The problem with music today is not the fault of the record labels or the radio stations or MTV. Sure, they can all be blamed for the giant cluster f*ck that is the industry itself. They can be blamed for keeping the price of CDs exorbitantly higher than they should be. They can even take the blame for keeping independent artists down while promoting far less talented pop singers. However, responsibility for the piss-poor quality of popular music lies squarely on the shoulders of a different beast: The Public.
It is in fact people’s taste that has caused music to drop so severely in quality over the past decade. And why do I say this now? After watching last night’s episode of American Idol it became painfully obvious. The unthinkable has happened, and the two most talented members of this year’s pool (the third having already been voted off in a controversy) wound up as the bottom two in this round. And in the end, frontrunner La Toya London was voted off. You could see the exasperation in Simon’s eyes, and Paula Abdul began crying at the realization of what this travesty meant.
Now I’m not a huge fan of the show. I only started watching it this season, and even then rather sporadically. Last season I happened upon the show during Clay Aiken’s first performance and basically said, “This guy is incredibly talented, but he’ll never make it through such a shallow and vapid popularity competition as this.” Much to my chagrin, he made it all the way to the finals and is now selling millions of records. I had to give the show and its viewers some credit for seeing the talent behind his nerdy veneer, and so Lisa and I started watching this season from time to time. I’ve enjoyed it for the most part, and Lisa can testify to the fact that nine times out of ten I’ll nail Simon’s comments before he even opens his mouth. In other words, I found it to be a fairly decent guage of talent, albeit with a tad too much sensationalism builtin. But as more and more of the talented singers were knocked off (Scooter Girl, Matt, George Huff, etc.), while such a mediocre “talent” like Jasmine continued I got frustrated. Last night was the last straw, and I told Lisa that I wouldn’t watch it anymore.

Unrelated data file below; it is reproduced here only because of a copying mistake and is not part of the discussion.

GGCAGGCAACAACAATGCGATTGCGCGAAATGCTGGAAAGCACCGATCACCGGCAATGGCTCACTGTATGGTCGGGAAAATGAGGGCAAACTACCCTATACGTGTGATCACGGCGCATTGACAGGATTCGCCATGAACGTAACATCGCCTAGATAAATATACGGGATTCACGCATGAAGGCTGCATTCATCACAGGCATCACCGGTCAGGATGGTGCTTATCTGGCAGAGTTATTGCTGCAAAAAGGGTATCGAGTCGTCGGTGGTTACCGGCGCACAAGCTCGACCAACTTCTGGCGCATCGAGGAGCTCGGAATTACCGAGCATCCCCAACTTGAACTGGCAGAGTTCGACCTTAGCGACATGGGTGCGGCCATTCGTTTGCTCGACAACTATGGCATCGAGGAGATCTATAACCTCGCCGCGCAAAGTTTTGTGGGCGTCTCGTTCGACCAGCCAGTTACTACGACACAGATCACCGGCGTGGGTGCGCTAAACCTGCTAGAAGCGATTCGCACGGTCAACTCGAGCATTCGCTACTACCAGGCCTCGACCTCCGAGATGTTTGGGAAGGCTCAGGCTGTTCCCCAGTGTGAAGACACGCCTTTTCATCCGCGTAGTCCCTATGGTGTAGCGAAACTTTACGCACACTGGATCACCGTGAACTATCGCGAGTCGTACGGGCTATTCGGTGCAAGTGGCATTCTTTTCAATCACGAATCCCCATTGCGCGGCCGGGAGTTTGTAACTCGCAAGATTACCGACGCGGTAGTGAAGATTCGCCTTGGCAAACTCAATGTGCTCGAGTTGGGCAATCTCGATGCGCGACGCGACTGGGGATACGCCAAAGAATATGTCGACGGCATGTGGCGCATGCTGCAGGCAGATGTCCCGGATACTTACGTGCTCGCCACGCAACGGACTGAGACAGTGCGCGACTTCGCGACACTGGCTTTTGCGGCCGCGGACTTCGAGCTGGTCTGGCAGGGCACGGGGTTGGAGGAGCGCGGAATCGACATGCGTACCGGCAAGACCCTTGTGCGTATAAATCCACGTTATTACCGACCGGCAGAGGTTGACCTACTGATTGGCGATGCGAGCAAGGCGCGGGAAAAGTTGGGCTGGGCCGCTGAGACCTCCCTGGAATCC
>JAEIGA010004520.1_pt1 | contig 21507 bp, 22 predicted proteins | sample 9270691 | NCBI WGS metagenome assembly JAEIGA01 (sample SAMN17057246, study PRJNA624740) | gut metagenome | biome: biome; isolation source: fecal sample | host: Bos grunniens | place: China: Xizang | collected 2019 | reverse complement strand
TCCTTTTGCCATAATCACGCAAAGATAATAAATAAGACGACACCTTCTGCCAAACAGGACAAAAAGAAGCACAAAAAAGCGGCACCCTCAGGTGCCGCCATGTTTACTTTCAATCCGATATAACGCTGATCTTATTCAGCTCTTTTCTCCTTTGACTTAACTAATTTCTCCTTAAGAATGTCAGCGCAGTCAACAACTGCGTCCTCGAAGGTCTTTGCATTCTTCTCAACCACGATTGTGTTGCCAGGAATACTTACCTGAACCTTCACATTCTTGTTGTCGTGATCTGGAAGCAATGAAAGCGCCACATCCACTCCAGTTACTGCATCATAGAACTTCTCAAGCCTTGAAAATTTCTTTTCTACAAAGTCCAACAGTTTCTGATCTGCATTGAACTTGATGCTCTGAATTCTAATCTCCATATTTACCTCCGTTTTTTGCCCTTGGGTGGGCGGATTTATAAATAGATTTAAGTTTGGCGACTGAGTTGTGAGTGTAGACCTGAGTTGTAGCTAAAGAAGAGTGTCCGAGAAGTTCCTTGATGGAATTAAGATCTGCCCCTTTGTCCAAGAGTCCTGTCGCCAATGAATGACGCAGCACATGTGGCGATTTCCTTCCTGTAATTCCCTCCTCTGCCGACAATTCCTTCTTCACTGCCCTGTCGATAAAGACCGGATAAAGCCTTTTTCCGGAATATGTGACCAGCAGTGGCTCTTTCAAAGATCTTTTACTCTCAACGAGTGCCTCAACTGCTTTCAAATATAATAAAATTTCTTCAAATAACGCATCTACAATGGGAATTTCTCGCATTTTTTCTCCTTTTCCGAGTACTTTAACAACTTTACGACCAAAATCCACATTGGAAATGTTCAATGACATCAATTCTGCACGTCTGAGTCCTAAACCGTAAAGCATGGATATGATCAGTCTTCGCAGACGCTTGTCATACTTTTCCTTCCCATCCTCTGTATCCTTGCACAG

For those who don’t watch the show, it may be difficult to appreciate what set these three divas apart from the rest of the crowd. Yes, they are all along the lines of R&B singers, but not in such a generic cookie-cutter way as we are used too. Jennifer Hudson sounded like a young Aretha Franklin. La Toya has one of the most incredible and powerful voices I’ve ever heard, anywhere. And Fantasia? Well just check out what Matt Haughey said about her performance of “Summertime” last month (better yet, download the mp3 from him), and you may begin to understand her. It was bad enough when Jennifer (the weakest of the 3) was voted off, but for La Toya to be ousted over the weak Jasmine? Well, America deserves what it’s going to get.
I’m not going to gauge the entire music industry by this one silly show, but it’s made me realize that there’s just no accounting for taste in this world. If you really want to hear good music, go ahead and seek it out. It’s really not that hard to find. But don’t blame the power-hungry media or the mega-global corporations for shoving this crap down our throats. Blame the idiots that buy it.